The theory: Assuming the NSA didn’t translate these ominous messages on the day they were intercepted, there’s still the question of what the agency was doing that day.

The consensus: The CIA had been on high alert since August 23 that a terrorist attack by Al Qaeda was imminent. Check out these secret U.S. Government operations, revealed.

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How early did the government know?

The theory: As early as July 31, 2001, the FAA had issued a warning to airlines that “terror groups are known to be planning and training for hijackings.” And according to CNN, this wasn’t the first such warning issued by the government.

The consensus: In fact, it may have been even earlier. As far back as 1998, the FAA had been warning airlines and airports to maintain a “high degree of alertness” in response to ominous statements made by Osama bin Laden. These are the things the Government doesn’t want you to know about Area 51.

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Video camera in focus, blurred spokesman in background

Why didn’t anyone warn us?

The theory: On August 6, 2001, the CIA reported to President George W. Bush that al Qaeda was planning airline hijackings, according to CNN. This information was passed on to embassies and other overseas organization. But not the American public. Was there a good reason for this? There’s a chance that authorities didn’t take the threat seriously, and there’s a chance that they believed there was little citizens could have done to alter the outcome.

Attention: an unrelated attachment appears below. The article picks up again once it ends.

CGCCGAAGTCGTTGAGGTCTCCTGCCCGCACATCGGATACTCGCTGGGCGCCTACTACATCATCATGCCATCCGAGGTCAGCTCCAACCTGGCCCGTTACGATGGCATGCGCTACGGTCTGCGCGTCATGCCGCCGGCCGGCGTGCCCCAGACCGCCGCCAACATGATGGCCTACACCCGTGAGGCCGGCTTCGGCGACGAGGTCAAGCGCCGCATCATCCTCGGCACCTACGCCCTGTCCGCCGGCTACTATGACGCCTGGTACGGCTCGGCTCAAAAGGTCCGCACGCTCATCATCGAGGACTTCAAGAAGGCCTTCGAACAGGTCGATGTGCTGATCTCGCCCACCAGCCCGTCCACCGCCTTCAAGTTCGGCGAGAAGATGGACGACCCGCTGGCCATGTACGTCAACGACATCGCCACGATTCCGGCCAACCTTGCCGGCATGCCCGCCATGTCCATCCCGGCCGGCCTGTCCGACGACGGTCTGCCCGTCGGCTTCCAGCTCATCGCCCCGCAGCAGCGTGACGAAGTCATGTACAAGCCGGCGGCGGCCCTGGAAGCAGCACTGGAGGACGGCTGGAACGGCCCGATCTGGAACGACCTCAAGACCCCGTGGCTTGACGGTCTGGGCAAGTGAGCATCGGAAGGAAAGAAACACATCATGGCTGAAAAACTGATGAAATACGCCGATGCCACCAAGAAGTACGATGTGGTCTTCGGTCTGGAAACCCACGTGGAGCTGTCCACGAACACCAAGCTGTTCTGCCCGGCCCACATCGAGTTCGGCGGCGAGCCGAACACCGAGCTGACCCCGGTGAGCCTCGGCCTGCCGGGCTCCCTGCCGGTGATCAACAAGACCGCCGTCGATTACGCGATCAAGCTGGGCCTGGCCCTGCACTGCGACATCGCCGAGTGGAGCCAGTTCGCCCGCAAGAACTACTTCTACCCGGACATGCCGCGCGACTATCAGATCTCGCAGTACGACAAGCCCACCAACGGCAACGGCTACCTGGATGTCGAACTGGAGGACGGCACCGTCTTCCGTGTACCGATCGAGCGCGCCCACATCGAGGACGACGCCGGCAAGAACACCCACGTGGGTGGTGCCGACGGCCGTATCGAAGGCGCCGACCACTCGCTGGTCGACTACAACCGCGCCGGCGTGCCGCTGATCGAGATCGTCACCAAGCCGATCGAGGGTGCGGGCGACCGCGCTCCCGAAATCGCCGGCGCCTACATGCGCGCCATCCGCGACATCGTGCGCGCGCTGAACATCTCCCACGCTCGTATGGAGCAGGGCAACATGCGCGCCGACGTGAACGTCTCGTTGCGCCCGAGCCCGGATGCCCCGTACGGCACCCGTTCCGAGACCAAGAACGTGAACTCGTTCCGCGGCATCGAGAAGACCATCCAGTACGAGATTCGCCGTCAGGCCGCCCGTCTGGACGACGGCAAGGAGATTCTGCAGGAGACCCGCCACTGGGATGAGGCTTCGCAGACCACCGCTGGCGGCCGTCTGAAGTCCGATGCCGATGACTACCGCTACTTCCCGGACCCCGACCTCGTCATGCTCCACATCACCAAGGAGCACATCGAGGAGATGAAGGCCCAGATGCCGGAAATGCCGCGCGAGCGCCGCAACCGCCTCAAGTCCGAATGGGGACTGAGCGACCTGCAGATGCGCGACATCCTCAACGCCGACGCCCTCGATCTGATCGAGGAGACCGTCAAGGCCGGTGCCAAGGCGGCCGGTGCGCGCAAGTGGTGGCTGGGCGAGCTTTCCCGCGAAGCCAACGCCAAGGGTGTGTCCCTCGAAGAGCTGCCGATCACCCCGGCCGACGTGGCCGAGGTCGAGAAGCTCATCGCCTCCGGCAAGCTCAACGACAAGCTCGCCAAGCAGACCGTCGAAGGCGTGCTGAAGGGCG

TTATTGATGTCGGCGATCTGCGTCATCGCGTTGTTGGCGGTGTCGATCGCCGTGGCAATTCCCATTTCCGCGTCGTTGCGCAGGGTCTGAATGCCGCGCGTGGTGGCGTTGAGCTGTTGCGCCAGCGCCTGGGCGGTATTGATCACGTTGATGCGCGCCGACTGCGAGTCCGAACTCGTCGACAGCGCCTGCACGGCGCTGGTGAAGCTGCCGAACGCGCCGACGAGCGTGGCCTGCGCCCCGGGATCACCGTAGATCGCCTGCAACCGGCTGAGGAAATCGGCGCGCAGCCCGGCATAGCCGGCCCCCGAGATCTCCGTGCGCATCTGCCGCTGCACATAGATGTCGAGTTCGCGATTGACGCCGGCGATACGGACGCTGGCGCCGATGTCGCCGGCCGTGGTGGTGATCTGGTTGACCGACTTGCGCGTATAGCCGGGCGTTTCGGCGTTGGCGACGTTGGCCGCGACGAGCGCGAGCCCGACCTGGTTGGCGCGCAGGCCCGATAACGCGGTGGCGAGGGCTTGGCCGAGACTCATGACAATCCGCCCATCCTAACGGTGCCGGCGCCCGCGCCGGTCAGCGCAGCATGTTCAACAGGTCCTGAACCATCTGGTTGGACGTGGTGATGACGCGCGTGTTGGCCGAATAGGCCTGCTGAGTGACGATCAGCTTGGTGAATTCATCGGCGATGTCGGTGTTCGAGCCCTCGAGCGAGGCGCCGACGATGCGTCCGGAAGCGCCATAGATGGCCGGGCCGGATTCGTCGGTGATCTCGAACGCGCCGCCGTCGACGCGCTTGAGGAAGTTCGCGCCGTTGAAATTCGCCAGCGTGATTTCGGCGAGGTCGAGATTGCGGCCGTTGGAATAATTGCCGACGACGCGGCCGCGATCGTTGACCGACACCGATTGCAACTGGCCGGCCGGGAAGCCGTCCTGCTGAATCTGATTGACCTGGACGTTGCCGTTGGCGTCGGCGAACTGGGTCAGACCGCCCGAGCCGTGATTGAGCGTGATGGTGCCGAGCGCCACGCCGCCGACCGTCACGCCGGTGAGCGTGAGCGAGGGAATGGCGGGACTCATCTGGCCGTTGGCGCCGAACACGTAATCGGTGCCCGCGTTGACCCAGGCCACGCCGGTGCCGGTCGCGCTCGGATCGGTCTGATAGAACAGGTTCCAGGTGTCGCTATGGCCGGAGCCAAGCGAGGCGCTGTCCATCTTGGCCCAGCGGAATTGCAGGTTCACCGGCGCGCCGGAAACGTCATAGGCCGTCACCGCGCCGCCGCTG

The consensus: Most people—especially families of the victims—would have preferred that the American public had a warning.

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Close up of business woman handing smartphone.
Jaktana phongphuek/Shutterstock

Will this change the way governments handle alerts?

The theory: It should. Last June, the European Union enacted legislation requiring that citizens be alerted to potential terrorist attacks. The legislation has been called “lifesaving.”

The consensus: Post-9/11 our country has made its own sweeping changes. U.S. agencies have been more forthcoming about potential danger. Homeland Security’s color-coded system (red being the highest threat) has been replaced by the National Terrorism Advisory system, which keeps us posted with “elevated” and “imminent” alerts. In addition, all major cellular companies also have the capability of warning subscribers about threat level changes. Finally, ground zero is home to a new tower. Learn how 1 World Trade Center was built to be safer than the Twin Towers.

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12 Secrets They're Still Not Telling You About 9/11
Mark Van Scyoc/Shutterstock

Why won’t anyone tell the FBI what happened?

The theory: The greatest enduring conspiracy theory regarding the 9/11 attacks is why the CIA blocked communications that would have informed the FBI of impending terrorist attacks. “It’s horrible. We still don’t know what happened,” Newsweek quotes one of the FBI’s lead counterterrorism agents as saying.